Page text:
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Protein Metabolism III

Protein Metabolism III

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Protein Metabolism III

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  1. Protein Metabolism III Protein requirements and B agonists

  2. Metabolizable Protein Model Tissue proteins NH3 Blood urea Urine Amino acid pools Energy NH3 Metabolizable Microbial protein protein Protein Protein from diet Rumen Intestine Feces A B C

  3. Protein Requirements of Growing CattleChanges with Increase in Weight

  4. Protein Requirements of Growing CattleRelation to Rate of Gain

  5. Increased Protein RequirementsRuminants SituationConsequences 1. Young animals Leaner gain Fast rate of gain More total protein Leaner gain in tissues 2. Compensatory gain Greater muscle growth 3. High levels of lactation More milk protein 4. Hormone implants and bGH More protein synthesis 5. Low feed intakes Less MP from diet and microbes Need to feed higher concentrations of protein or less degradable protein

  6. What is The Requirement for DIP?Finishing Cattle • Cooper et al. JAS 2002 • Fed different concentrations of urea to finishing steers • Diets: Dry rolled, high moisture and steam flaked corn • Measured feed intake and gain • Estimated requirement for DIP (DIP as % of diet DM) • Dry rolled – 6.3 • High moisture – 10.0 • Steam flaked – 9.5 • High moisture and steam flaked corns more digestible • in the rumen – Increased microbial protein production • Limitations: • Protein requirements change during the experiment

  7. NH3 Amino acids & Peptides VFA Amino acids Microbial Fermentation proteins CHOH VFA Bacterial ProteinSynthesis in the Rumen • Microbial protein synthesis related to: • 1. Available NH3 and amino acids (DIP) • 2. Fermentation of CHOH - Energy

  8. BCP Microbial protein synthesis • BCP (gm) = .13 TDN (gm) • Assumes • TDN is corrected for fat • RDP is adequate RDP requirement • RDP = 1.18 BCP (gm) - .2 diet CP (gm) • If RDP < 1.18 BCP – .2 diet CP, then • actual BCP (gm) = .85 (RDP+.2(CP)) (gm) • BCP is assumed to be 80% protein which has a digestibility of 80% in the small intestine

  9. Supplementation of Diets with Urea • If inadequate DIP is available for synthesis • of BCP, need to add degradable N • Can add urea • Urea Fermentation Potential (g urea/kg diet DM) • UFP = (BCP, g/kg - DIP, g/kg)/2.8 • kg = kg diet DM • 2.8 = Urea is 280% crude protein • + UFP: Inadequate DIP, urea will benefit • - UFP: There is surplus DIP, urea of no benefit

  10. Feed Values Beef NRC DDG 40 8530 Brome pasture 80 74 21

  11. Protein Values for Feeds DDG 120 110-5 Brome pasture 161 91 -25

  12. Programmed Feeding of Supplemental ProteinFeedlot Steers - ISU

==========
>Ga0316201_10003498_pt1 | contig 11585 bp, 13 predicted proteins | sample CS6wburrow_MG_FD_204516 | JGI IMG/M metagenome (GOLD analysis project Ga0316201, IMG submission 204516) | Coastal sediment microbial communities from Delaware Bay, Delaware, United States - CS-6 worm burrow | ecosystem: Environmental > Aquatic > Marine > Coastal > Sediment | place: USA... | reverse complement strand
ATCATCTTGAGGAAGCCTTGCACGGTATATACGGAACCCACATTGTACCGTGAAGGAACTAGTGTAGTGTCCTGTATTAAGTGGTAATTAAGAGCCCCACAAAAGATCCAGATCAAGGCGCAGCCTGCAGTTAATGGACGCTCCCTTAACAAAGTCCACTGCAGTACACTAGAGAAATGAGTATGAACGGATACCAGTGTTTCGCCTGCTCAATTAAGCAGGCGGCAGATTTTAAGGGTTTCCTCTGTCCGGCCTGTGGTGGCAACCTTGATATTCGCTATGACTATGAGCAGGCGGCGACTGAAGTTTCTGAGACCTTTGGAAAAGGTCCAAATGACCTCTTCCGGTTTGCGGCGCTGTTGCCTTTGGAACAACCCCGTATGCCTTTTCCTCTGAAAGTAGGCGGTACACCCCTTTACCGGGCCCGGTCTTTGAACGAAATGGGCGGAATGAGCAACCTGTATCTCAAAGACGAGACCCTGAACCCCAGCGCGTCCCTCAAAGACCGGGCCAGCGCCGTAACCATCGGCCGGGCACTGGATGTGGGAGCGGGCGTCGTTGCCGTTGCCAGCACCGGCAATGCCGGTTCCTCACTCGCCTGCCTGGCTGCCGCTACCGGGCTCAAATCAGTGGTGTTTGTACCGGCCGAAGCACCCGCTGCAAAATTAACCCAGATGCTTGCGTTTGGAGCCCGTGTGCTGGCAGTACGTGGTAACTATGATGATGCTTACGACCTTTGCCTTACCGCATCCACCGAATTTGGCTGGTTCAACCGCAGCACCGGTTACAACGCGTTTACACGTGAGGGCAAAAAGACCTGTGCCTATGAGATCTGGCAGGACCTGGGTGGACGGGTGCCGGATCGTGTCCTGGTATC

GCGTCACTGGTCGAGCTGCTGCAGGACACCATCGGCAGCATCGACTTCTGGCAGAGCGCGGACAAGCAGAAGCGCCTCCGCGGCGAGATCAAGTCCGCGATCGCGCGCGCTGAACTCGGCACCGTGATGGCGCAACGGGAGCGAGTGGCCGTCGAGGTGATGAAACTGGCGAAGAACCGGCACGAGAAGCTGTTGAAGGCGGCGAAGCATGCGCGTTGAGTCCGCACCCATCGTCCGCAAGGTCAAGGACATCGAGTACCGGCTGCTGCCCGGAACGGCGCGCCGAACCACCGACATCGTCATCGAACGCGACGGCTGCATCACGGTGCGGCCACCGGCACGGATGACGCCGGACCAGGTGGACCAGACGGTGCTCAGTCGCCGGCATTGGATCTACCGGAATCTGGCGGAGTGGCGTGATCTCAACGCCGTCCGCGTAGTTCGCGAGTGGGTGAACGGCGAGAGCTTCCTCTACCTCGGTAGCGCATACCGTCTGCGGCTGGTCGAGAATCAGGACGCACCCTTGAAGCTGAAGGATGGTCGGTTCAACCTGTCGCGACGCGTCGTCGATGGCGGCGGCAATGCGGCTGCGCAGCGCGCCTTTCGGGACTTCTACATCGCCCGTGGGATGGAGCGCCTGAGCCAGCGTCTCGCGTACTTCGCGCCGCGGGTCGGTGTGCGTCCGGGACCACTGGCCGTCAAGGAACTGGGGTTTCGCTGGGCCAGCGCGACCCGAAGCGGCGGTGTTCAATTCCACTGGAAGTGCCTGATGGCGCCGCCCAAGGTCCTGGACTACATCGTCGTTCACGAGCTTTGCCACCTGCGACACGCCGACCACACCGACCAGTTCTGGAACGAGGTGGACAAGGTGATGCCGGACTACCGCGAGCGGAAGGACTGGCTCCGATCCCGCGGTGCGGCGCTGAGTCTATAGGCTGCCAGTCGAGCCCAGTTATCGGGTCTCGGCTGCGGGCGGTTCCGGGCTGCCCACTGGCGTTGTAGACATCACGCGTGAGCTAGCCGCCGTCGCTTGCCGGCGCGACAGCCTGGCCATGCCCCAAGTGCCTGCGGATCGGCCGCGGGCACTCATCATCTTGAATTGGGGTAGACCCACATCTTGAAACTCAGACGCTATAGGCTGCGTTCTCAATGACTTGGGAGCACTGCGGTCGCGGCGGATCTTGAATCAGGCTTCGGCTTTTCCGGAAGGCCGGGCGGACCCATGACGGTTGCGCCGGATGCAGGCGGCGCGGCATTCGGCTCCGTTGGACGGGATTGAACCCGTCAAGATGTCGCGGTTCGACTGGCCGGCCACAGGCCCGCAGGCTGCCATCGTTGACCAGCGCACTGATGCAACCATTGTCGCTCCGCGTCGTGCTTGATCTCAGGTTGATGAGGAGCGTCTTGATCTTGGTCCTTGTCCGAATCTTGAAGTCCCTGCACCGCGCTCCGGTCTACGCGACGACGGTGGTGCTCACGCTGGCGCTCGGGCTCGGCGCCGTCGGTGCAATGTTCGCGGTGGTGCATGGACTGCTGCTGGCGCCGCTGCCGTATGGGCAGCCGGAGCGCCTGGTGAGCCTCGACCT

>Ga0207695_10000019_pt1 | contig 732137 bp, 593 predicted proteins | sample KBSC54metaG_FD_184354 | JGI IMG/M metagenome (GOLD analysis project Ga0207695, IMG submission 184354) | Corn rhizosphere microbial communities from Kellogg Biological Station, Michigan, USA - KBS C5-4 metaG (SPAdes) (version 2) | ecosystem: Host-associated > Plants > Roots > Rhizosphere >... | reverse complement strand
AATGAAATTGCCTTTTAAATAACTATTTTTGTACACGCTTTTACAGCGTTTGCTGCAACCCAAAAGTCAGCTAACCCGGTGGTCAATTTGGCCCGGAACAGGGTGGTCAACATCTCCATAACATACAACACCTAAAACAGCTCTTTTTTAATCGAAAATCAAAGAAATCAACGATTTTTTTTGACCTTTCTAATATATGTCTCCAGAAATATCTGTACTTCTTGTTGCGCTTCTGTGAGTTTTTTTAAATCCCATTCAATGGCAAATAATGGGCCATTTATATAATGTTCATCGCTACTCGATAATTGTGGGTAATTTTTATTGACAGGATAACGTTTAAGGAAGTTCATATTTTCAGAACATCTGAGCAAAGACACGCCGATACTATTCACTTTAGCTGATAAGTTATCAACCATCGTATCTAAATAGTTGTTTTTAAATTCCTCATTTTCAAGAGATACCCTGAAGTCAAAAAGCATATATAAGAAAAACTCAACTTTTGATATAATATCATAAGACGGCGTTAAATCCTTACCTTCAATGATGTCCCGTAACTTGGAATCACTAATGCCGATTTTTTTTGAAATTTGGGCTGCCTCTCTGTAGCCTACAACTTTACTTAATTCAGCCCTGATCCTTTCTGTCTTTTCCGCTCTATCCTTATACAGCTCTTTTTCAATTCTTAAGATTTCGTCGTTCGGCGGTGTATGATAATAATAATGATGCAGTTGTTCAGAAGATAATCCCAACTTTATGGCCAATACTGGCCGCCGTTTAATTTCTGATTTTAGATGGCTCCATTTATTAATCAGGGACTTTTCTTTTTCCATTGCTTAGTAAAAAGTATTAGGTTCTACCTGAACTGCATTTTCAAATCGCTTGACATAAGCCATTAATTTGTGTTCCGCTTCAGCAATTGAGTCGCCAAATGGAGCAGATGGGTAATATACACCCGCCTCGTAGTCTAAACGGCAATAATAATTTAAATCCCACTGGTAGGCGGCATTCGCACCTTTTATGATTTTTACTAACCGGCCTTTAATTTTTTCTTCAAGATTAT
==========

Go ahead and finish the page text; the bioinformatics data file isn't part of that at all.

13. Programmed Feeding of Supplemental Protein740 lbFeedlot Steers

  14. What is The Requirement for DIP?Conclusions • All of calculated DIP does not have to be satisfied • when MP is being fed in excess • Enough nitrogen is recycling • Reduces quantity of nitrogen fed

  15. Metabolizable Protein Model Tissue proteins NH3 Blood urea Urine Amino acid pools Energy NH3 Metabolizable Microbial protein protein Protein Protein from diet Rumen Intestine Feces A B C

  16. If Diet Needs More Metabolizable Protein • First consideration • Can microbial protein be increased? • If short of ruminal available N • Add urea • Provide ammonia to microorganisms • If surplus of rumen available N • Add fermentable feed (TDN) • Provide energy to microorganisms • Second consideration • Supplement diet with less degradable protein

  17. Protein Requirements of Dairy Cows • Body weight • Maintenance • Body weight change • Pregnancy • Milk yield • Composition of milk

  18. Protein Requirements of Lactating Cows

  19. Meeting Dairy Cow’s Protein Requirement • Feed intake • Nature of feed ingredients • Fermentable energy • Microbial protein synthesis in the rumen • Proportion of feed protein(s) degraded • Digestibility of proteins in the intestine • Amino acids available for absorption • Amino acid balance

  20. Amino Acid Composition% Crude Protein or G/100g CP

  21. Recommendations for Feeding High RUP Byproducts to Dairy Cows

  22. Digestibility of RUPDairy NRC

  23. Why Limit High RUP Proteins?Lactating Cows • Animal byproducts tend to reduce feed intake • Palatability • Fat content (Fish meal decreases milk fat) • Decreased feed intake reduces • microbial protein synthesis • Plant byproducts may have poor amino acid • balance • Corn proteins deficient in lysine and tryptophan • Digestibility of RUP (UIP) • Might create a deficiency of RDP (DIP) • Quality of RUP proteins can be variable

  24. Why a Variable Response to RUP?Lactating Cows • Protein requirements may have been met • Protein might not be first limiting • Cows mobilizing body proteins • First limiting amino acid might not be increased • Amino acid ratios of metabolizable protein • Digestibility of RUP • Use of RUP might cause a shortage of RDP • Overestimation of degradation of other • supplemental proteins

  25. Limiting AA for Dairy Cattle • Lysine and methionine • Based on corn silage or alfalfa based diets • NRC (2001) suggests 7.3% of metabolizable protein as Lys, 2.5% as Met • Amino acid composition varies by protein source • Rumen protected (bypass) lysine and/or methionine can be supplemented

  26. Vyas and Erdman, 2009